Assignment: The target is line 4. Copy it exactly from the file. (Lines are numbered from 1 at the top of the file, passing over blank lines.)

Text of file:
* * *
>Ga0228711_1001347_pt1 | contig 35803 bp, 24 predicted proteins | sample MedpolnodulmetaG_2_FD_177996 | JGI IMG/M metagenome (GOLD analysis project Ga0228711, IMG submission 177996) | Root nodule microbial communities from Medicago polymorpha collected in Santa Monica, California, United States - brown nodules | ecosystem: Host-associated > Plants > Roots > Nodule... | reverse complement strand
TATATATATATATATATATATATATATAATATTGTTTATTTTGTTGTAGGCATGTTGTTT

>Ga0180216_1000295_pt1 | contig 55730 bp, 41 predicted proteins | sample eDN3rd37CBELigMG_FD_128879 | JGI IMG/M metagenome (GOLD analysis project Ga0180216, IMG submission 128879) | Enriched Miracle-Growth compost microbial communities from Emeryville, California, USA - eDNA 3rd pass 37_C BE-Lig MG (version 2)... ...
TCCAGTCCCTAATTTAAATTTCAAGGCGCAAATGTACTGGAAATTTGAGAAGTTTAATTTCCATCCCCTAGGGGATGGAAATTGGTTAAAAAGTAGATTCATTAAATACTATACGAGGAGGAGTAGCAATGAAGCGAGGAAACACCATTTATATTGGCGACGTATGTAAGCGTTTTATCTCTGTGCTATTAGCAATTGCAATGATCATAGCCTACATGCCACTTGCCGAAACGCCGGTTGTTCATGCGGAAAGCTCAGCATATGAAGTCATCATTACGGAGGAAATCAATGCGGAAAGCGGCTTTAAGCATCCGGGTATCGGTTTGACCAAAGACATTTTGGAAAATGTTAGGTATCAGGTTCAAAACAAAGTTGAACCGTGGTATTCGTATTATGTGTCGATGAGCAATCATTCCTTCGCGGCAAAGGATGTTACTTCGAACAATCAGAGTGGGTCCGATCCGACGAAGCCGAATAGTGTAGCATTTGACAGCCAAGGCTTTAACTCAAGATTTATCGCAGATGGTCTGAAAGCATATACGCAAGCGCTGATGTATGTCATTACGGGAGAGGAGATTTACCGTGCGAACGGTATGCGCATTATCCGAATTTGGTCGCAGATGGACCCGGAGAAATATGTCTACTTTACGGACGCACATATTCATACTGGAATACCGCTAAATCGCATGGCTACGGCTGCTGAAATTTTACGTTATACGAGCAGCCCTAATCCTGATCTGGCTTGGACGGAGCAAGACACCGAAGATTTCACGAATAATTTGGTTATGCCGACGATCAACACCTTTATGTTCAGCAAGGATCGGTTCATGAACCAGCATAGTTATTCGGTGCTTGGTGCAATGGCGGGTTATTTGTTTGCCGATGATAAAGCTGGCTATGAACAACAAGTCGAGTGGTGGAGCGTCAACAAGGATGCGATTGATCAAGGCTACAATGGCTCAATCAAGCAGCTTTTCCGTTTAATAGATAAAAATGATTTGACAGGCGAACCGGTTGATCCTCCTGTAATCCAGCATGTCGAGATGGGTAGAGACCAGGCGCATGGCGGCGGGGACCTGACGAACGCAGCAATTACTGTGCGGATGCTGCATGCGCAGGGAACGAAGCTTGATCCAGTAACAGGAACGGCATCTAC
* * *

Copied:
TCCAGTCCCTAATTTAAATTTCAAGGCGCAAATGTACTGGAAATTTGAGAAGTTTAATTTCCATCCCCTAGGGGATGGAAATTGGTTAAAAAGTAGATTCATTAAATACTATACGAGGAGGAGTAGCAATGAAGCGAGGAAACACCATTTATATTGGCGACGTATGTAAGCGTTTTATCTCTGTGCTATTAGCAATTGCAATGATCATAGCCTACATGCCACTTGCCGAAACGCCGGTTGTTCATGCGGAAAGCTCAGCATATGAAGTCATCATTACGGAGGAAATCAATGCGGAAAGCGGCTTTAAGCATCCGGGTATCGGTTTGACCAAAGACATTTTGGAAAATGTTAGGTATCAGGTTCAAAACAAAGTTGAACCGTGGTATTCGTATTATGTGTCGATGAGCAATCATTCCTTCGCGGCAAAGGATGTTACTTCGAACAATCAGAGTGGGTCCGATCCGACGAAGCCGAATAGTGTAGCATTTGACAGCCAAGGCTTTAACTCAAGATTTATCGCAGATGGTCTGAAAGCATATACGCAAGCGCTGATGTATGTCATTACGGGAGAGGAGATTTACCGTGCGAACGGTATGCGCATTATCCGAATTTGGTCGCAGATGGACCCGGAGAAATATGTCTACTTTACGGACGCACATATTCATACTGGAATACCGCTAAATCGCATGGCTACGGCTGCTGAAATTTTACGTTATACGAGCAGCCCTAATCCTGATCTGGCTTGGACGGAGCAAGACACCGAAGATTTCACGAATAATTTGGTTATGCCGACGATCAACACCTTTATGTTCAGCAAGGATCGGTTCATGAACCAGCATAGTTATTCGGTGCTTGGTGCAATGGCGGGTTATTTGTTTGCCGATGATAAAGCTGGCTATGAACAACAAGTCGAGTGGTGGAGCGTCAACAAGGATGCGATTGATCAAGGCTACAATGGCTCAATCAAGCAGCTTTTCCGTTTAATAGATAAAAATGATTTGACAGGCGAACCGGTTGATCCTCCTGTAATCCAGCATGTCGAGATGGGTAGAGACCAGGCGCATGGCGGCGGGGACCTGACGAACGCAGCAATTACTGTGCGGATGCTGCATGCGCAGGGAACGAAGCTTGATCCAGTAACAGGAACGGCATCTAC